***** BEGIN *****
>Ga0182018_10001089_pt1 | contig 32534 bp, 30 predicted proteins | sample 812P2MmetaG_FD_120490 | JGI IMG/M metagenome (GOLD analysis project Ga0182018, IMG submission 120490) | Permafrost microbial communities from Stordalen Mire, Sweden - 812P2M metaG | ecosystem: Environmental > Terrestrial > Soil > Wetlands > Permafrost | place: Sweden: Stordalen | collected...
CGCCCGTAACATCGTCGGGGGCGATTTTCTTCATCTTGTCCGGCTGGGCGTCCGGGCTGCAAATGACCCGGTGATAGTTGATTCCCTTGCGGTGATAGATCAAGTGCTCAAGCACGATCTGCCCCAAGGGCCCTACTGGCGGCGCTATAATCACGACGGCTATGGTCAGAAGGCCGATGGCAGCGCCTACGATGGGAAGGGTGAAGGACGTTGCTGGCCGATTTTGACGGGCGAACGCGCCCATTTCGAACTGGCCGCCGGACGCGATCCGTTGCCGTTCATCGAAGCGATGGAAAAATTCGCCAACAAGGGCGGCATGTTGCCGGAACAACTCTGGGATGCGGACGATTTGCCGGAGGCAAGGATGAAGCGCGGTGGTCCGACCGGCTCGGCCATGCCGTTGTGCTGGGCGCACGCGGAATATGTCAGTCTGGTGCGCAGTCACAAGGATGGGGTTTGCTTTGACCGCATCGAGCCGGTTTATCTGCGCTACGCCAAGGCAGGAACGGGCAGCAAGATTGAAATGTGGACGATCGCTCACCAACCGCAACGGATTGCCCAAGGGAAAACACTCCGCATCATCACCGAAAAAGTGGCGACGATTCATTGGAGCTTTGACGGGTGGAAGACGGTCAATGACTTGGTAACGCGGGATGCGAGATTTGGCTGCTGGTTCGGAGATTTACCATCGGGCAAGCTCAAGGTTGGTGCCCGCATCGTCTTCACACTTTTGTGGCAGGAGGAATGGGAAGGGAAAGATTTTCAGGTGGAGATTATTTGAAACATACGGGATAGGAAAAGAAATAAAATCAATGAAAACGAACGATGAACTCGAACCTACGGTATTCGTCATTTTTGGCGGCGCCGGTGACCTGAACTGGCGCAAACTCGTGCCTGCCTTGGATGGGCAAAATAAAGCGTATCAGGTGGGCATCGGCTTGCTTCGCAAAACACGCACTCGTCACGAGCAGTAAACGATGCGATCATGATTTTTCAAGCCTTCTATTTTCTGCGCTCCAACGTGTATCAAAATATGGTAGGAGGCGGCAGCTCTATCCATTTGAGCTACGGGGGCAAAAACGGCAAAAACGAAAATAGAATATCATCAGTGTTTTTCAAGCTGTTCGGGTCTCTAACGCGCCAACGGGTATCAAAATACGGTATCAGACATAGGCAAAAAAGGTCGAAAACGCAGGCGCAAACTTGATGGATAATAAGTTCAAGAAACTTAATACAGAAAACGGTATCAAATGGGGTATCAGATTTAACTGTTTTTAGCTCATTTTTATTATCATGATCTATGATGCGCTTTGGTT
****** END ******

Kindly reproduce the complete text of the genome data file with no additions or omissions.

>Ga0182018_10001089_pt1 | contig 32534 bp, 30 predicted proteins | sample 812P2MmetaG_FD_120490 | JGI IMG/M metagenome (GOLD analysis project Ga0182018, IMG submission 120490) | Permafrost microbial communities from Stordalen Mire, Sweden - 812P2M metaG | ecosystem: Environmental > Terrestrial > Soil > Wetlands > Permafrost | place: Sweden: Stordalen | collected...
CGCCCGTAACATCGTCGGGGGCGATTTTCTTCATCTTGTCCGGCTGGGCGTCCGGGCTGCAAATGACCCGGTGATAGTTGATTCCCTTGCGGTGATAGATCAAGTGCTCAAGCACGATCTGCCCCAAGGGCCCTACTGGCGGCGCTATAATCACGACGGCTATGGTCAGAAGGCCGATGGCAGCGCCTACGATGGGAAGGGTGAAGGACGTTGCTGGCCGATTTTGACGGGCGAACGCGCCCATTTCGAACTGGCCGCCGGACGCGATCCGTTGCCGTTCATCGAAGCGATGGAAAAATTCGCCAACAAGGGCGGCATGTTGCCGGAACAACTCTGGGATGCGGACGATTTGCCGGAGGCAAGGATGAAGCGCGGTGGTCCGACCGGCTCGGCCATGCCGTTGTGCTGGGCGCACGCGGAATATGTCAGTCTGGTGCGCAGTCACAAGGATGGGGTTTGCTTTGACCGCATCGAGCCGGTTTATCTGCGCTACGCCAAGGCAGGAACGGGCAGCAAGATTGAAATGTGGACGATCGCTCACCAACCGCAACGGATTGCCCAAGGGAAAACACTCCGCATCATCACCGAAAAAGTGGCGACGATTCATTGGAGCTTTGACGGGTGGAAGACGGTCAATGACTTGGTAACGCGGGATGCGAGATTTGGCTGCTGGTTCGGAGATTTACCATCGGGCAAGCTCAAGGTTGGTGCCCGCATCGTCTTCACACTTTTGTGGCAGGAGGAATGGGAAGGGAAAGATTTTCAGGTGGAGATTATTTGAAACATACGGGATAGGAAAAGAAATAAAATCAATGAAAACGAACGATGAACTCGAACCTACGGTATTCGTCATTTTTGGCGGCGCCGGTGACCTGAACTGGCGCAAACTCGTGCCTGCCTTGGATGGGCAAAATAAAGCGTATCAGGTGGGCATCGGCTTGCTTCGCAAAACACGCACTCGTCACGAGCAGTAAACGATGCGATCATGATTTTTCAAGCCTTCTATTTTCTGCGCTCCAACGTGTATCAAAATATGGTAGGAGGCGGCAGCTCTATCCATTTGAGCTACGGGGGCAAAAACGGCAAAAACGAAAATAGAATATCATCAGTGTTTTTCAAGCTGTTCGGGTCTCTAACGCGCCAACGGGTATCAAAATACGGTATCAGACATAGGCAAAAAAGGTCGAAAACGCAGGCGCAAACTTGATGGATAATAAGTTCAAGAAACTTAATACAGAAAACGGTATCAAATGGGGTATCAGATTTAACTGTTTTTAGCTCATTTTTATTATCATGATCTATGATGCGCTTTGGTT